A winner of Marin Magazine’s 2021 Make It Better Foundation’s Philanthropy Awards — Bay Area, the Assistance League of Diablo Valley is an all-volunteer organization established in 1967 as an outpost of the national Assistance League, made up of 120 chapters across the country. Make It Better Media Group founder and Chief Visionary Officer Susan B. Noyes recently sat down for a live virtual event with Suzi Geldin, president of the Assistance League of Diablo Valley, to discuss practical ways to support individuals and families who need a helping hand.
Composed of approximately 400 members, mainly in Contra Costa County, the Assistance League of Diablo Valley currently supports 16 different programs, all designed to help communities from cradle to grave: children, students, families and seniors. The organization’s initiatives include donating boxes of food to families on CalWorks, providing baby bags for infants at risk of developmental delays, and distributing backpacks with emergency supplies to foster children and teens in crisis, among other projects. All programs are funded by proceeds from the postage stamp-sized Assistance League Wayside Inn Thrift Shop in Lafayette, as well as grants and donations from individuals, businesses and foundations. The thrift shop alone raised more than $400,000 during the pandemic via sales and events.
Born and raised in Los Angeles, Geldin has been president of the Assistance League of Diablo Valley since June 2020. Service runs in her family, who taught her at a young age that everyone should give back to their communities, and she says being president of this nonprofit organization has given her the opportunity to make a big impact. During the virtual event, Geldin shared these three ways you can support the Assistance League of Diablo Valley and the much-needed work they’re doing.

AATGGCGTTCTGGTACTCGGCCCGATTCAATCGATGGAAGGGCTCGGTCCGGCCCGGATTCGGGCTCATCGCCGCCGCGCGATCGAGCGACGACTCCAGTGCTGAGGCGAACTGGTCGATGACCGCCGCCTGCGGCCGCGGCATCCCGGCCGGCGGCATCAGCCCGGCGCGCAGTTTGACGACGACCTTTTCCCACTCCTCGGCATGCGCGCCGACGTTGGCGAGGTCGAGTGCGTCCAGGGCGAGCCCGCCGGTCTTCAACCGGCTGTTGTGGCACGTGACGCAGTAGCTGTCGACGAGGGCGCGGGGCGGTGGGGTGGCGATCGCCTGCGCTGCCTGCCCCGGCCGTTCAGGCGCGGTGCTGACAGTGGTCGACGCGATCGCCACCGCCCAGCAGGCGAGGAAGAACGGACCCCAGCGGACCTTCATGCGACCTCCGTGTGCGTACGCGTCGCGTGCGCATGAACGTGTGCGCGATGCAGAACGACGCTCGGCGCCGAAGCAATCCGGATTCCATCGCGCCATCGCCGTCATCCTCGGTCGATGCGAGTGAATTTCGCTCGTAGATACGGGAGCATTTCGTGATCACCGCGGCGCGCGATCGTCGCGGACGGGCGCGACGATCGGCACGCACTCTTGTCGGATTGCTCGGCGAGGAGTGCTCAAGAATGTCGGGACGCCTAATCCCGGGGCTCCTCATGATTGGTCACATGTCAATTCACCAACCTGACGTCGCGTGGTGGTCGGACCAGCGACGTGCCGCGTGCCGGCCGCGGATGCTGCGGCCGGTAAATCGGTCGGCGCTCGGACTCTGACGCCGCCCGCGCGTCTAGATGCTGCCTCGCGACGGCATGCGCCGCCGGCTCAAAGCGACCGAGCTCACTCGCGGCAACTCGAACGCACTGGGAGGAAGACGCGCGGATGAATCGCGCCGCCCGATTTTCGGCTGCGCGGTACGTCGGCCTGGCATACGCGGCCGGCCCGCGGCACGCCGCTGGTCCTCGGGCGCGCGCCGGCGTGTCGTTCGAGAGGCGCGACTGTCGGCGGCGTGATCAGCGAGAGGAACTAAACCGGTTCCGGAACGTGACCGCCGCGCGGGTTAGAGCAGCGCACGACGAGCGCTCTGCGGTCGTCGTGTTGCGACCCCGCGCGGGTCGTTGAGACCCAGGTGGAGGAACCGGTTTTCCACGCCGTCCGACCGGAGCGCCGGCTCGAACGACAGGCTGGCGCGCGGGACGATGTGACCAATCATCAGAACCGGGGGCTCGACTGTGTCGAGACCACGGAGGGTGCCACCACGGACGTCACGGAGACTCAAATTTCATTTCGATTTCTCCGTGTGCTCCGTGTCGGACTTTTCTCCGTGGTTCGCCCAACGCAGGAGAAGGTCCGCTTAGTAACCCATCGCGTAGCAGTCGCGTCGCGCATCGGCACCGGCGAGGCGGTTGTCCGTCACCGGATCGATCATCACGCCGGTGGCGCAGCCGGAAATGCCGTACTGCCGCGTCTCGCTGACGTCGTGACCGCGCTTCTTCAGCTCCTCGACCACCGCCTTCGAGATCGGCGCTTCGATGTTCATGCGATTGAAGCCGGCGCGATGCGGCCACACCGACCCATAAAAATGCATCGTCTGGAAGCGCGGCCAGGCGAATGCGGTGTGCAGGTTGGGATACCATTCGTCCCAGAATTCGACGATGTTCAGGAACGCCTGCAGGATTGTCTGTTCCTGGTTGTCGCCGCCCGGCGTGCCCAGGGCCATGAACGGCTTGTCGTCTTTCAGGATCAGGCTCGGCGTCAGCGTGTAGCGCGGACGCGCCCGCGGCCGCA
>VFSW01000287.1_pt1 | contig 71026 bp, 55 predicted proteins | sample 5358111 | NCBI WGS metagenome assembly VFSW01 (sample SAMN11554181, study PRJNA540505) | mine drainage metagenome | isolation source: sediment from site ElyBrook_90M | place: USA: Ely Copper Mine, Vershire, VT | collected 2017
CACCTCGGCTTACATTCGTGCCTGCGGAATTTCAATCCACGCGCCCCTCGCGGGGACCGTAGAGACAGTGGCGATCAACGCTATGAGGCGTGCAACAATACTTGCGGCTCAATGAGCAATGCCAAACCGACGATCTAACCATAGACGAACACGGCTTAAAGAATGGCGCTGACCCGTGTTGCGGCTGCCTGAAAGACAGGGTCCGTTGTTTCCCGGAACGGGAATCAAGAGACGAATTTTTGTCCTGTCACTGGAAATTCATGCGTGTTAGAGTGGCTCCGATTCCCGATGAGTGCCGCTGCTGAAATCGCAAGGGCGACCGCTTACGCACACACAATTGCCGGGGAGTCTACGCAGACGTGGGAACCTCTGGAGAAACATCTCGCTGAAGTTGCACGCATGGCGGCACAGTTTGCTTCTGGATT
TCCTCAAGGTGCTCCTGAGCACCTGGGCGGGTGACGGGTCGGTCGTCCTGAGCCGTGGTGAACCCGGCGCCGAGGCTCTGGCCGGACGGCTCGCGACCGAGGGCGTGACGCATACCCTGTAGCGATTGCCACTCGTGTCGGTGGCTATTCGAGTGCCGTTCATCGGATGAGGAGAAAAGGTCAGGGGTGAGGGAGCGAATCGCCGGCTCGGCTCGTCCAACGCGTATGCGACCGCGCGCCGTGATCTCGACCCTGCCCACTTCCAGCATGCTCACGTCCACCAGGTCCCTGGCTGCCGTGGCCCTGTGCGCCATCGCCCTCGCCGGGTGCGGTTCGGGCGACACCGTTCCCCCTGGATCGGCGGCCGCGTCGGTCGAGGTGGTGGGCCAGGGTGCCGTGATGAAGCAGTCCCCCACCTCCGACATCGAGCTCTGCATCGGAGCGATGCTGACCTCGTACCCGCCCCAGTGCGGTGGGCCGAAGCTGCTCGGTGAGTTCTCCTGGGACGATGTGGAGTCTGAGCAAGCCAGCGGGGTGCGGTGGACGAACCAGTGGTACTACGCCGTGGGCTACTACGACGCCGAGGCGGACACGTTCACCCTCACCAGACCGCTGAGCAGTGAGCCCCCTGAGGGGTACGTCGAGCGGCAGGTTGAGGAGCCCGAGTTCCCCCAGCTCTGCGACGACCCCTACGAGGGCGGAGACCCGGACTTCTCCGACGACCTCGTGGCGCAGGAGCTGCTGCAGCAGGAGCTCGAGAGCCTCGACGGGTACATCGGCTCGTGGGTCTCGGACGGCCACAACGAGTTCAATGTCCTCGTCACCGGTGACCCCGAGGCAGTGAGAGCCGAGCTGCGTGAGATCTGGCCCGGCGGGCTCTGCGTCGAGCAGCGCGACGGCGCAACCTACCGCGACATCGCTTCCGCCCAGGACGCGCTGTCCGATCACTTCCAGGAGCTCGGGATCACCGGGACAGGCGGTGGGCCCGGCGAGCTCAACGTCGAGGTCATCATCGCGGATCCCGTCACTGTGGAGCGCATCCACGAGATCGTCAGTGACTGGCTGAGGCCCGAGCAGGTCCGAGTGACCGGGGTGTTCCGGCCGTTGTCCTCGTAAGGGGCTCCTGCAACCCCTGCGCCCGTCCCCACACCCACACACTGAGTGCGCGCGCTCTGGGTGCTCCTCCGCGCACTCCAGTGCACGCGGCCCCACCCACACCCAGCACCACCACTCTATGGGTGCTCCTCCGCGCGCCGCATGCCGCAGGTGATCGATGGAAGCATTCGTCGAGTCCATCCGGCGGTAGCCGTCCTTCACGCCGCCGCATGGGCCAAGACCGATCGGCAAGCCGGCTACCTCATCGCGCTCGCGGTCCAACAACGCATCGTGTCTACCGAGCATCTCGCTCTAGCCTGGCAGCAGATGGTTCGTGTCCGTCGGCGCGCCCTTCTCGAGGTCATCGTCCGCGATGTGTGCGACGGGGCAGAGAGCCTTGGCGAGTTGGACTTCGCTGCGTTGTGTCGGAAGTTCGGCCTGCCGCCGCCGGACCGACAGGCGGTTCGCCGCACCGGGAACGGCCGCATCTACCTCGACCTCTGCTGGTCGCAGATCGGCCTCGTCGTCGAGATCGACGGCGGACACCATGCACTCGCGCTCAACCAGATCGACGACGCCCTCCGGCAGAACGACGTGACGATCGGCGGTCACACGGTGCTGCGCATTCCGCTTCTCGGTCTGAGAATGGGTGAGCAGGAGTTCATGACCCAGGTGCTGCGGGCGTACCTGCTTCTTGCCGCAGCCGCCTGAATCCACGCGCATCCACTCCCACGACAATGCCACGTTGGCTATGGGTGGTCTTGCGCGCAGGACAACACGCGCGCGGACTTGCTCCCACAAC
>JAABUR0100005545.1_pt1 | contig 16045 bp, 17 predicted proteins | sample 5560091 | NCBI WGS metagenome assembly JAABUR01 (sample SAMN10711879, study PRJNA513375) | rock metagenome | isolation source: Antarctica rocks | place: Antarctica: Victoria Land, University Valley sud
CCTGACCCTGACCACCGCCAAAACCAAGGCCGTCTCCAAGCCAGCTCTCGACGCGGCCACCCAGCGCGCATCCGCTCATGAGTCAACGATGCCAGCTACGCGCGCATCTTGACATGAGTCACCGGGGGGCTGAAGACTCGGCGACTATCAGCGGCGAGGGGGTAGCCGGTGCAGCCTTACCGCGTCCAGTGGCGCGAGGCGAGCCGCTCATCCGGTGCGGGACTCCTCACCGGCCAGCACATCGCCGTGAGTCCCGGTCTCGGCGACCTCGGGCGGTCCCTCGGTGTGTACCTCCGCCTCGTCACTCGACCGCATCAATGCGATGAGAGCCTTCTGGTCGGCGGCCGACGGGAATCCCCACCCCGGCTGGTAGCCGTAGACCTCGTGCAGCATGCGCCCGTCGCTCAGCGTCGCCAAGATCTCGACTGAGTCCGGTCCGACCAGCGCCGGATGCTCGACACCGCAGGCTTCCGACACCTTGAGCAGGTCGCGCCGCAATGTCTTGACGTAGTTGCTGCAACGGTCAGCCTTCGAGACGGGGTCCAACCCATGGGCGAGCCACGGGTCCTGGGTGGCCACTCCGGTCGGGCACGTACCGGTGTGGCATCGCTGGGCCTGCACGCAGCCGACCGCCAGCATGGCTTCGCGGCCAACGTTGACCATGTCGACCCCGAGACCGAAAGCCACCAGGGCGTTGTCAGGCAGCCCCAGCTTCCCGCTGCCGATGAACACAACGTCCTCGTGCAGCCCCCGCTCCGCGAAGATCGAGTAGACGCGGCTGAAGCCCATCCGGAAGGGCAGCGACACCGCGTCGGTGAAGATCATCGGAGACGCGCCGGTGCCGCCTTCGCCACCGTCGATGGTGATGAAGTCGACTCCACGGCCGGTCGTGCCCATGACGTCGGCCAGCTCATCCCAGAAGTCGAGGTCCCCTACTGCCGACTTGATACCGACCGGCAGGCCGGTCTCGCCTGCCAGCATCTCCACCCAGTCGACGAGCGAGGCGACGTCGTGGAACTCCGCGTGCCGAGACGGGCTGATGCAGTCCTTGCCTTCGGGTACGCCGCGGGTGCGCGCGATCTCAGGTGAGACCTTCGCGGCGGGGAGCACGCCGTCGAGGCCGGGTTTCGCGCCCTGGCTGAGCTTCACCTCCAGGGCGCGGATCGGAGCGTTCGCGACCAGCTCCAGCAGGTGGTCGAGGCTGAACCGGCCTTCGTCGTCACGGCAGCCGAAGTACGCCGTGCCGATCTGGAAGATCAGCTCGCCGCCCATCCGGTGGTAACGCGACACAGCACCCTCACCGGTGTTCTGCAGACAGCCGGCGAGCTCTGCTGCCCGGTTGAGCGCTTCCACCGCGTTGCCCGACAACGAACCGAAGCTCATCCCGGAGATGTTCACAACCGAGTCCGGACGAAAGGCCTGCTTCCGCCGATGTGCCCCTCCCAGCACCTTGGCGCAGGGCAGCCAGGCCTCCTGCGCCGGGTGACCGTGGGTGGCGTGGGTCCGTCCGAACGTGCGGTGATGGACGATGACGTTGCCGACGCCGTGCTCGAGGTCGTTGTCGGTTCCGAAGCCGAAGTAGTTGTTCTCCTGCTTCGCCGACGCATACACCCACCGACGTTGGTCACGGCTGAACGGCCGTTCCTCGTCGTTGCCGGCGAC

Join your local Assistance League chapter or the Diablo Valley Assistance League.
The more volunteers they get, the better they can serve the community. Geldin says there’s “a short learning curve,” but after that you can feel free to choose from any philanthropic or volunteer programs, committees or thrift shop teams that interest you. If you’re interested in food, for example, volunteer to put together meal kits for kids who don’t have access to school meals on the weekends. Similarly, if you’re a retired educator, volunteer to help a high school sponsorship program for foster youth.
Encourage the teenagers in your life to volunteer for Assisteens.
Assisteens is similar to the adult program, but it’s geared toward kids in 7th through 12th grades who are looking to not only volunteer, but also to bolster their leadership and organizational skills. Teens select their own philanthropic programs — which in the past have ranged from sending notecards to homebound seniors to shopping for clothing for homeless youth — and raise the funds to implement the projects.
Donate, donate, donate!
Whether it’s by donating your gently used goods to the thrift store or shopping there, every dollar counts. Or if you prefer, send money directly to the Assistance League — and don’t forget to discuss corporate sponsorship or matching with your HR department.
Donate to the Assistance League here.
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Maria De La O is a graduate of Columbia Journalism School and is an award-winning writer and editor, having contributed to publications including the Village Voice, San Francisco Bay Guardian, Curve and the Washington Post. She lives in San Francisco and New York with her partner and uber-cool daughter, Vivienne. She supports all manner of media nonprofits and volunteers for Dear Community, an initiative to revive San Francisco Chinatown and support AAPI elders.